This Exploratory Topic offered $10 million in funding for eight projects working to determine whether low-energy nuclear reactions (LENR) could be the basis for a potentially transformative carbon-free energy source. The teams selected—from universities, a national laboratory, and small business—aim to break the stalemate of research in this space.
Dr. Robert Ledoux
Projects Funded Within This Exploratory Topic
UNIVERSITY OF MICHIGAN
IONIZING RADIATION DETECTION FOR EXPLORATORY EXPERIMENTS IN LOW-ENERGY NUCLEAR REACTIONS
University of Michigan will provide capability to measure hypothetical neutron, gamma, and ion emissions from LENR experiments. Modern instrumentation will be coupled with best practices in data acquisition, analysis, and understanding of backgrounds to interpret collected data and evaluate the proposed signal.
UNIVERSITY OF MICHIGAN
SYSTEMATIC EVALUATION OF CLAIMS OF EXCESS HEAT GENERATION FROM DEUTERATION OF PALLADIUM-NICKEL NANOCOMPOSITES
The University of Michigan proposes to systematically evaluate claims of excess heat generation during deuteration and correlate it to nuclear and chemical reaction products. The team plans to combine scintillation-based neutron and gamma ray detectors, mass spectrometers, a calorimeter capable of performing microwatt-resolution measurements of heat generation, and ab-initio computational approaches. The proposed research will experimentally and theoretically explore the origin and mechanisms of excess heat generation and LENR.
TEXAS TECH UNIVERSITY
ADVANCED MATERIALS CHARACTERIZATION AND NUCLEAR PRODUCT DETECTION FOR LENR
Texas Tech University will develop accurate materials fabrication, characterization, and analysis to attempt to resolve the physical understanding of Low-Energy Nuclear Reactions (LENR). Texas Tech will also provide advanced detection of nuclear reaction products as a resource for ARPA-E LENR Exploratory Topic teams.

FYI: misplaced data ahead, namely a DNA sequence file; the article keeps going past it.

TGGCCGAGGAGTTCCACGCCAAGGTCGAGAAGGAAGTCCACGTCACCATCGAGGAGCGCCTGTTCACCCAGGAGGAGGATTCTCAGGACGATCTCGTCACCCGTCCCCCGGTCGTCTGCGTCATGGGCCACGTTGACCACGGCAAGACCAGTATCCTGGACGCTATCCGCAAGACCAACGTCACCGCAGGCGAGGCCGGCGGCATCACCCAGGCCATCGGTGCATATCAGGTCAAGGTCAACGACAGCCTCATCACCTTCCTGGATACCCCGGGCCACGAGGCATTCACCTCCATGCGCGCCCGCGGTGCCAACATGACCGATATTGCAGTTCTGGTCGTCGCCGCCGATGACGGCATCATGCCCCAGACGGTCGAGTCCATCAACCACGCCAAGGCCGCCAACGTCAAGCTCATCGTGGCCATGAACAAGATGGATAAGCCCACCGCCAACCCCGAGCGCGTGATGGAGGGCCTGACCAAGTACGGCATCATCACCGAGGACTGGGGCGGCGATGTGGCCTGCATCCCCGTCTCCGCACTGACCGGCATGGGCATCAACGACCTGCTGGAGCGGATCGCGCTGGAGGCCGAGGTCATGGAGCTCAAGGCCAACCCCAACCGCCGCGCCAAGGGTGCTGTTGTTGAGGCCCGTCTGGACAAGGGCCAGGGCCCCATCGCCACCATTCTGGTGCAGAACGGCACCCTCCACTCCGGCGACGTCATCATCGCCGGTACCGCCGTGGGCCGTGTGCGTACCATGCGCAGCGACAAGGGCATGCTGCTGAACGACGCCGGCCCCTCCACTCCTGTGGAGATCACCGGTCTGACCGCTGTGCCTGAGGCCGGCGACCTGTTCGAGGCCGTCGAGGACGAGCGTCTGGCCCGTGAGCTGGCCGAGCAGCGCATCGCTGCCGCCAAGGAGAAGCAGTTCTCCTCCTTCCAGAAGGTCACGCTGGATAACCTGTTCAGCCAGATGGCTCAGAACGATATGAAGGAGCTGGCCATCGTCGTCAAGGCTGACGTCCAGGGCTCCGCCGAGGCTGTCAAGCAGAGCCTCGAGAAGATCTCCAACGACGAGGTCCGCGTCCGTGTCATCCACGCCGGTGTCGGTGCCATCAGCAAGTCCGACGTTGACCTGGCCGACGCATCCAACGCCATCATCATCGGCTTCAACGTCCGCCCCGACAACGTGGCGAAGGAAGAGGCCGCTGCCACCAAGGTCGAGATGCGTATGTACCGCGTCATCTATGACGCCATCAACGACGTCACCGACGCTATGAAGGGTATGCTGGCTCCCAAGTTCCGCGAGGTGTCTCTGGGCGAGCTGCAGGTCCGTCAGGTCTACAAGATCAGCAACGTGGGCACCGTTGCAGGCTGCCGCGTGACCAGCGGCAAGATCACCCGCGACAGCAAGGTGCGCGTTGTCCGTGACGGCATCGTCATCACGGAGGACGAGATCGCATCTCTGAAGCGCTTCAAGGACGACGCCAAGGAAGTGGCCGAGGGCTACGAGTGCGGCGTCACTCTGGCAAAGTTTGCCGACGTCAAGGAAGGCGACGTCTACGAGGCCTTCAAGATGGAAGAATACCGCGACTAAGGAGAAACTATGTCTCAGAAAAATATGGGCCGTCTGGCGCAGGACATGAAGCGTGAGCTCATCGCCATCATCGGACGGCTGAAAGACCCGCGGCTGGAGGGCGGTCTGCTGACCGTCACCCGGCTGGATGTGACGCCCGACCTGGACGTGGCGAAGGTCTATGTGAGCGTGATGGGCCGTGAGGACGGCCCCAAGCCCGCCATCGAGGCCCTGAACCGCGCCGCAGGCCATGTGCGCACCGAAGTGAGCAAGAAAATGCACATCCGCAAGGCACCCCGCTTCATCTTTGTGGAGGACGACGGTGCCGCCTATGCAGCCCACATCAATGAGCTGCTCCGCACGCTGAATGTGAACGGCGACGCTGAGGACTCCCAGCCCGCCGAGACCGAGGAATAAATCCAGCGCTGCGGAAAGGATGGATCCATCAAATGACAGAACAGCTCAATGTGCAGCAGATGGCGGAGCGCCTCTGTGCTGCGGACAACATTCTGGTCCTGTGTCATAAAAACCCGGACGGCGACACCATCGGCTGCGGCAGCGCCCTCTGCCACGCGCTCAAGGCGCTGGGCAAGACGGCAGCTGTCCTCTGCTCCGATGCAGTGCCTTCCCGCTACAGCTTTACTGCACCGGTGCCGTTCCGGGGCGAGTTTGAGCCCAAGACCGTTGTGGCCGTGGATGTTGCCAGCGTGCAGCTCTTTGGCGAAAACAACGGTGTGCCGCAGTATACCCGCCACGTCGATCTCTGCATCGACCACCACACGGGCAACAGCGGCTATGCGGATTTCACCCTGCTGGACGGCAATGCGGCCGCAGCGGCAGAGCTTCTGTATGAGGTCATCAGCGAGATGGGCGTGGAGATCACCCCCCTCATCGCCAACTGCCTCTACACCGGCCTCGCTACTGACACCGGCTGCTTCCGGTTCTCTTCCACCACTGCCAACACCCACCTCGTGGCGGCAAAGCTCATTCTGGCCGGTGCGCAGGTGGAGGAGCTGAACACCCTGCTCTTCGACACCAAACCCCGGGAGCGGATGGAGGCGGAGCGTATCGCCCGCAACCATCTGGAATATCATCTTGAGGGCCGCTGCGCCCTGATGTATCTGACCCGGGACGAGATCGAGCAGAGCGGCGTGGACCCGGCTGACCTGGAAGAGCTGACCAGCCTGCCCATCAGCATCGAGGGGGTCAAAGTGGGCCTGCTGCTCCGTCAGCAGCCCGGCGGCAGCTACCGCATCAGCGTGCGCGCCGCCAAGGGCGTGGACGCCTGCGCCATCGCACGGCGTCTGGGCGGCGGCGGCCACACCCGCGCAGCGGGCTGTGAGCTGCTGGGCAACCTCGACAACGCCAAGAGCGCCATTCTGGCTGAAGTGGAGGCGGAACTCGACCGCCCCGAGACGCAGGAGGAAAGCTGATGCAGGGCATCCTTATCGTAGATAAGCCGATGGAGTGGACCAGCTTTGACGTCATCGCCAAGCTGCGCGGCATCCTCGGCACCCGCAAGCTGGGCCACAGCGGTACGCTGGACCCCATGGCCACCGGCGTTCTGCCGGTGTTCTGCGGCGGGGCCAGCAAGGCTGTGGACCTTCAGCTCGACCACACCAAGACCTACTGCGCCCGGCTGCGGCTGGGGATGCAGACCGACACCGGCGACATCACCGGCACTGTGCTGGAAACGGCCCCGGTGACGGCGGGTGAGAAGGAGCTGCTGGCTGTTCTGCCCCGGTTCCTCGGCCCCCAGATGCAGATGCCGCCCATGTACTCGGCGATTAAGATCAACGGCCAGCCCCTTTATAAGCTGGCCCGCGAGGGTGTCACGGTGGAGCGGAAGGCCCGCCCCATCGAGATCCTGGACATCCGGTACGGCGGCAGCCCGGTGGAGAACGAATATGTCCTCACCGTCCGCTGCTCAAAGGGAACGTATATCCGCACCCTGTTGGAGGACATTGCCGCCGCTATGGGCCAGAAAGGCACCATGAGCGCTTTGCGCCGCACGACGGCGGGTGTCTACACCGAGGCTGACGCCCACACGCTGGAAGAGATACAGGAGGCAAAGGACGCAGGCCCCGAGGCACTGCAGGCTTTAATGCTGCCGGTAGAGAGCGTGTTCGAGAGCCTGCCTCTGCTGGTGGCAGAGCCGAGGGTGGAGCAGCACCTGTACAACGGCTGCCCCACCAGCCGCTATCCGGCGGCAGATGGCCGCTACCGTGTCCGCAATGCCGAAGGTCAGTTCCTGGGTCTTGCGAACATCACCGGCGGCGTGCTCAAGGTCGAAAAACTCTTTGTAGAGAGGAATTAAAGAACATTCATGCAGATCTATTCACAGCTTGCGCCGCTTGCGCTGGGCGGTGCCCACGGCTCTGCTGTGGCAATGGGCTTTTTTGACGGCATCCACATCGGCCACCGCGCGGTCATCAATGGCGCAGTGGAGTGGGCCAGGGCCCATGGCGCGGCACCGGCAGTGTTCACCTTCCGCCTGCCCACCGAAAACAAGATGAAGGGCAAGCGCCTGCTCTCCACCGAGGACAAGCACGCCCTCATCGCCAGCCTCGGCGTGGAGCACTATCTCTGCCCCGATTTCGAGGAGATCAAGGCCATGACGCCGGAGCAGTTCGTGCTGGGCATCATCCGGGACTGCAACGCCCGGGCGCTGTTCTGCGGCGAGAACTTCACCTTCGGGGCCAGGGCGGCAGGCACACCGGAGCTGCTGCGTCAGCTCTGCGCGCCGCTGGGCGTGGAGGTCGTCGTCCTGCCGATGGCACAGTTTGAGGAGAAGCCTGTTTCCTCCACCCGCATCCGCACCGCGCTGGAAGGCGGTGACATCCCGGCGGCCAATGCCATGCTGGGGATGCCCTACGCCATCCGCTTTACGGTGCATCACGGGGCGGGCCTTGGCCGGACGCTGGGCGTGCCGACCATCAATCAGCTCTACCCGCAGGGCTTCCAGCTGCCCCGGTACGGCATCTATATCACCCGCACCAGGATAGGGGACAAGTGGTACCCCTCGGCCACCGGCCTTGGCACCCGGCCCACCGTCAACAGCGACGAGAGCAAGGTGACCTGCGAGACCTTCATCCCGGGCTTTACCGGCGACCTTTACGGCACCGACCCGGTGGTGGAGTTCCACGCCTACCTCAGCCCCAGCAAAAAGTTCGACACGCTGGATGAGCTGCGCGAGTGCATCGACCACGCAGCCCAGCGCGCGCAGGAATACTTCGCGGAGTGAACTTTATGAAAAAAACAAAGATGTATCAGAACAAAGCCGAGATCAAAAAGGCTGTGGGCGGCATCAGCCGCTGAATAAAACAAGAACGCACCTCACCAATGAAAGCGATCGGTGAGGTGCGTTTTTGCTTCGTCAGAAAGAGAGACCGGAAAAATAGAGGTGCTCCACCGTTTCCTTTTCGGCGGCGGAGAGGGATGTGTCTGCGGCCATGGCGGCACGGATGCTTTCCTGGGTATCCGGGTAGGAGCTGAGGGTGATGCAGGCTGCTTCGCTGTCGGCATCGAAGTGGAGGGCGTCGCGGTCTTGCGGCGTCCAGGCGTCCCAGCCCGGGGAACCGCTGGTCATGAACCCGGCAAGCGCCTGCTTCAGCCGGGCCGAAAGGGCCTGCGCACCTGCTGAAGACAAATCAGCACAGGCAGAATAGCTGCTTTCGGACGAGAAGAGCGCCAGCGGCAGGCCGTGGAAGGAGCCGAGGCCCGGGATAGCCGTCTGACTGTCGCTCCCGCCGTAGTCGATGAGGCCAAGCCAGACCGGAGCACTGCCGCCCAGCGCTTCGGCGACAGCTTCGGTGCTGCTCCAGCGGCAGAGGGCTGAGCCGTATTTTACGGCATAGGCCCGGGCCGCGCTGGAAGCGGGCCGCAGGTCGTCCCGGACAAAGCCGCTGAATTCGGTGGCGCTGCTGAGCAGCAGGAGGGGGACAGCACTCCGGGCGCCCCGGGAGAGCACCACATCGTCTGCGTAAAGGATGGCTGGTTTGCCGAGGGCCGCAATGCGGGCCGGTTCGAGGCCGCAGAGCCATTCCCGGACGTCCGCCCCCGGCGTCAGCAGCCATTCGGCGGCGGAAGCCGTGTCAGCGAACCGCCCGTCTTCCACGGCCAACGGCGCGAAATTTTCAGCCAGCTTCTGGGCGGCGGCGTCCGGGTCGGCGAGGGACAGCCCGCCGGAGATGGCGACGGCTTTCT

LAWRENCE BERKELEY NATIONAL LABORATORY
QUANTIFYING NUCLEAR REACTIONS IN METAL HYDRIDES AT LOW ENERGIES
LBNL team proposes to probe for LENR at external excitation energies below 500 eV, systematically varying materials and conditions while monitoring nuclear event rates with a suite of diagnostics. The team will draw from knowledge based on previous work using higher energy ion beams as an external excitation source for LENR on metal hydrides electrochemically loaded with deuterium.
MASSACHUSETTS INSTITUTE OF TECHNOLOGY
NEUTRON EMISSION FROM LASER-STIMULATED METAL HYDRIDES
Massachusetts Institute of Technology (MIT) proposes a hypothesis-driven experimental campaign to examine prominent claims of low energy nuclear reactions (LENR) with nuclear and material diagnostics, focusing on unambiguous indicators of nuclear reactions such as emitted neutrons and nuclear ash with unnatural isotopic ratios. The team will develop an experimental platform that thoroughly and reproducibly test claims of nuclear anomalies in gas-loaded metal-hydrogen systems.
NUCLEAR PRODUCT DETECTION FROM DEUTERATED NANOPARTICLES UNDER PHONON STIMULATION
Stanford University will explore a technical solution based on LENR-active nanoparticles and gaseous deuterium. The team seeks to alleviate critical impediments to test the hypothesis that LENR-active sites in metal nanoparticles can be created through exposure to deuterium gas.
ENERGETICS TECHNOLOGY CENTER
CATHODE (CATHODE SCINTILLATOR DETECTOR FOR ELECTROCHEMISTRY)
Energetics Technology Center will build upon past successes with co-deposition experiments using palladium, lithium, and heavy water together to create an environment in which LENR can occur. These electrolysis experiments decrease the distance from the cathode (location of LENR) to an electronic detector capable of detecting nuclear reaction products to give these experiments the best chance at reliably detecting nuclear reactions, if they are present.
NANOSTRUCTURED PD-ANF COMPOSITES FOR CONTROLLED LENR EXPLOITATION
Cathode structure and surface morphology are thought to be essential for LENR reaction rate. Amphionic proposes to optimize cathode design to form Pd-polymeric composites within which the Pd nanoparticle size and shape are varied, and the interfacial separation and geometry are controlled. Experiments will focus on exploring if LENR are produced in potential wells existing between two nanoscale surfaces by controlling metal nanoparticle (NP) geometry, separation, composition, and deuterium loading.